Understanding public cloud governance best practices

cloud-computing-concept-on-blackboard

IT governance in general is complex. Cloud governance is even more so because the whole point of cloud is to give up some level of control to developers. That means instead of a small handful of trusted admins performing every action, a wide range of individuals in many different roles may have self service capabilities.

I’ve seen a lot of models for maintaining governance over IT environments, and they all share the common denominator of being complex and difficult to really understand. I like a nice, simple view:

  • Governance is meant to ensure things are cheap, easy to manage, and secure.
  • Management (or operations management) is making sure things are working the way you want, while governance is making sure that things are easy to manage.
  • Security management is making sure you keep private what should be private, while governance is making sure that it is an attainable goal.
  • Cost management is controlling and reducing spend, while governance is making sure that people follow rules that make cost management achievable.

I’ve never seen it expressed quite that way, but I hope you find that way of looking at it useful. Note how each splits management — which I am defining as the actions a team takes daily to make things work the desired way — from governance, where a set of rules is defined and enforced to make management possible and efficient.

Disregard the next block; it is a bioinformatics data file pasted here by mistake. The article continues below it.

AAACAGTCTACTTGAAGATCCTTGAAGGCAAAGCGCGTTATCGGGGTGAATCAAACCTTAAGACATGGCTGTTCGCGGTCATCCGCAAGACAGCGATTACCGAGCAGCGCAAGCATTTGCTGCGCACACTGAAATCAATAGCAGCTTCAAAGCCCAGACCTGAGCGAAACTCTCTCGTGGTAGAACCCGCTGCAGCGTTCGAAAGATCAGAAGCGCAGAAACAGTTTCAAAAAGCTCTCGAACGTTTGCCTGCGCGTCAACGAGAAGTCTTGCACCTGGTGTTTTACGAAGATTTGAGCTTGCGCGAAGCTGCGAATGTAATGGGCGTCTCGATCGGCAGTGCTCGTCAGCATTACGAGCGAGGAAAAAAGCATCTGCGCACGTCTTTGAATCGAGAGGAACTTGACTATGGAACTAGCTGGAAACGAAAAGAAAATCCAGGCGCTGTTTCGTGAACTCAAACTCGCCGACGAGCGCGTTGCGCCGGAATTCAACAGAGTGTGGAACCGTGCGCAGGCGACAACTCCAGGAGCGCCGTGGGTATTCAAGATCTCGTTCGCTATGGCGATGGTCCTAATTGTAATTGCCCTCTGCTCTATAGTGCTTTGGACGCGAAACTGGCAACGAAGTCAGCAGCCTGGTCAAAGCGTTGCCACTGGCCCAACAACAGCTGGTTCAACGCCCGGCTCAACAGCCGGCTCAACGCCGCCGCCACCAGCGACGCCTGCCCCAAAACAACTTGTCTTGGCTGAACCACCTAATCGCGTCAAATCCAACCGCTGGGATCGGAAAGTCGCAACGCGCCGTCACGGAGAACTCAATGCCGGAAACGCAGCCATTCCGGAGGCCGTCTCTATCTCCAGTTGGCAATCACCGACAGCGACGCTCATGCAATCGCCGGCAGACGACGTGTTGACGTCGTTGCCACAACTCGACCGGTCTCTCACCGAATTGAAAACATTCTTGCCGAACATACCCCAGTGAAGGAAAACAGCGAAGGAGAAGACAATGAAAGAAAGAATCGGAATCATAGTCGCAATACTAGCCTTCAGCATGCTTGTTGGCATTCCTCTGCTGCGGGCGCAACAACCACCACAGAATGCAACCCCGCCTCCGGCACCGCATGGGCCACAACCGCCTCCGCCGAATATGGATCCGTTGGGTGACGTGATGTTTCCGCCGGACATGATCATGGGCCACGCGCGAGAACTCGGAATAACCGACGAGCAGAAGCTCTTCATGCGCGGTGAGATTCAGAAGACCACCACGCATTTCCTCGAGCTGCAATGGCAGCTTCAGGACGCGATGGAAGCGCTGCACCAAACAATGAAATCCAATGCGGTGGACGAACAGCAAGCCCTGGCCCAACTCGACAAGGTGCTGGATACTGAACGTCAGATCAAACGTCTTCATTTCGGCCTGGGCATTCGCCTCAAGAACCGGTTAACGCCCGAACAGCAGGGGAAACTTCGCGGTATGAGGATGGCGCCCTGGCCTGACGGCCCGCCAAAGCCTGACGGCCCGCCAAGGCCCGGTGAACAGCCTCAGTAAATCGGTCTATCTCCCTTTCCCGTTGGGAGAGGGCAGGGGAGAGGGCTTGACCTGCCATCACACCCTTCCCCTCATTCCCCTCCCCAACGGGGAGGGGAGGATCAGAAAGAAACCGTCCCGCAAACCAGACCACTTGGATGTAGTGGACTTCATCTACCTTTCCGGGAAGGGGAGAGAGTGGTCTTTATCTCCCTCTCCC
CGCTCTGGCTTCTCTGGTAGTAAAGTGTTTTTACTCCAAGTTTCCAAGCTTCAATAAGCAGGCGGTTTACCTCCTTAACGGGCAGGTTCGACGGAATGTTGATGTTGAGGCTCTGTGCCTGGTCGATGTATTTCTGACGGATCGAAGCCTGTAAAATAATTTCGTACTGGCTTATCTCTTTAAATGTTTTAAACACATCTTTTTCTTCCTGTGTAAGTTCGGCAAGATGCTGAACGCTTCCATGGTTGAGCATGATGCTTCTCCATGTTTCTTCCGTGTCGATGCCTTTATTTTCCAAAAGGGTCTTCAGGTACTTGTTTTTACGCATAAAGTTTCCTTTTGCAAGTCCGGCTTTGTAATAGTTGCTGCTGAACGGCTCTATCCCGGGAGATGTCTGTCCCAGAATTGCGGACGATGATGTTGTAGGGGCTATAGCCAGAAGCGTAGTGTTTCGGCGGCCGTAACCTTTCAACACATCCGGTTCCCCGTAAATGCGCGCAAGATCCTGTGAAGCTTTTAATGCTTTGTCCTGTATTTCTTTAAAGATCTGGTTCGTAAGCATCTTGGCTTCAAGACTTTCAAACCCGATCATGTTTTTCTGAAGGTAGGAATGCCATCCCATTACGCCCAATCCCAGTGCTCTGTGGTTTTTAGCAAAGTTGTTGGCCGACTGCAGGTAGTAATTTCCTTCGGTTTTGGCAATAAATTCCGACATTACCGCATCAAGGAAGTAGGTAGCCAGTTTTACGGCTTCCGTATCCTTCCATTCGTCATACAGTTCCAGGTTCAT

I will split this discussion into three parts: make it easy, make it cheap, and make it secure. These three are highly related.  For example, overly complex environments (failure to make it easy) are difficult to secure and hard to find ways to reduce spend. This insight especially applies to multi-cloud environments, where an enterprise might have two major public clouds, with multiple PaaS services, in addition to a couple of virtualization platforms, disparate automation / private cloud stacks, etc. Finding the right mix of choice and control is hard. Clearly defining your governance goals makes it a lot easier.

First, to make managing an environment easy we need to reduce complexity. Some of the simple examples of where complexity creeps in are OS options, network configurations, and the authentication mechanisms allowed.

For OS options it is best to limit the choices to a handful of approved standards across the business and make it difficult to seek exemptions. Then take that option and bake a single standard way of deploying that OS. We get into a rabbit hole here quickly, with pre-baked images vs. deploying components at provisioning time, but regardless of how you approach this problem you want to define a single standard and stick with it.

Next is consideration of network configurations. In a previous article I talked about multi-account strategies for Amazon Web Services and part of that strategy relates to your network topology. The biggest single thing you can do for network governance is to have an IP Address Management (IPAM) tool that can be used across your cloud environments. This stores information about what networks are in which environments and used for what purpose. This information becomes invaluable for managing the environments.

Finally for authentication, one of the biggest issues with managing multiple clouds and different environments is managing credentials. Having a governance standard that defines a single identity provider per class of user (i.e., one for employees, one for customers, one for IoT devices, etc.) makes management a lot easier.

These are but some examples of reducing complexity by defining standards as part of your governance regime. The next step is ensuring compliance. This can be achieved through the use of either cloud native tools like Amazon Web Services Config or a third party SIEM.

Keeping costs down

The next high-level governance goal I’d like to discuss is making it cheap. This is a very rich area for discussion that could (and probably will) have its own blog post. But some basic guidelines are essential from day one.